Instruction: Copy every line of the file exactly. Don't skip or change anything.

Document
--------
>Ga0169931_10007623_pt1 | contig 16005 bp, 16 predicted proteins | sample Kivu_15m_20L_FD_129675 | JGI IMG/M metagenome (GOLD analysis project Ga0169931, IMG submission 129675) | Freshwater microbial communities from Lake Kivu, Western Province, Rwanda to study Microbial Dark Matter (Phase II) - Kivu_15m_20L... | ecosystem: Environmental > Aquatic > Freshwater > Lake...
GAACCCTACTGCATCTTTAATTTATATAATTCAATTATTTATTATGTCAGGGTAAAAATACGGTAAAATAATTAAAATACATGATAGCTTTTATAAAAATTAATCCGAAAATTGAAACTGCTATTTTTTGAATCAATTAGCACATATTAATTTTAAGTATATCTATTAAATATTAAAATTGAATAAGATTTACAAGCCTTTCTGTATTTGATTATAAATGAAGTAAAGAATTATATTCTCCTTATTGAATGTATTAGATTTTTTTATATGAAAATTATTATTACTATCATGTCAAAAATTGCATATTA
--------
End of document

>Ga0169931_10007623_pt1 | contig 16005 bp, 16 predicted proteins | sample Kivu_15m_20L_FD_129675 | JGI IMG/M metagenome (GOLD analysis project Ga0169931, IMG submission 129675) | Freshwater microbial communities from Lake Kivu, Western Province, Rwanda to study Microbial Dark Matter (Phase II) - Kivu_15m_20L... | ecosystem: Environmental > Aquatic > Freshwater > Lake...
GAACCCTACTGCATCTTTAATTTATATAATTCAATTATTTATTATGTCAGGGTAAAAATACGGTAAAATAATTAAAATACATGATAGCTTTTATAAAAATTAATCCGAAAATTGAAACTGCTATTTTTTGAATCAATTAGCACATATTAATTTTAAGTATATCTATTAAATATTAAAATTGAATAAGATTTACAAGCCTTTCTGTATTTGATTATAAATGAAGTAAAGAATTATATTCTCCTTATTGAATGTATTAGATTTTTTTATATGAAAATTATTATTACTATCATGTCAAAAATTGCATATTA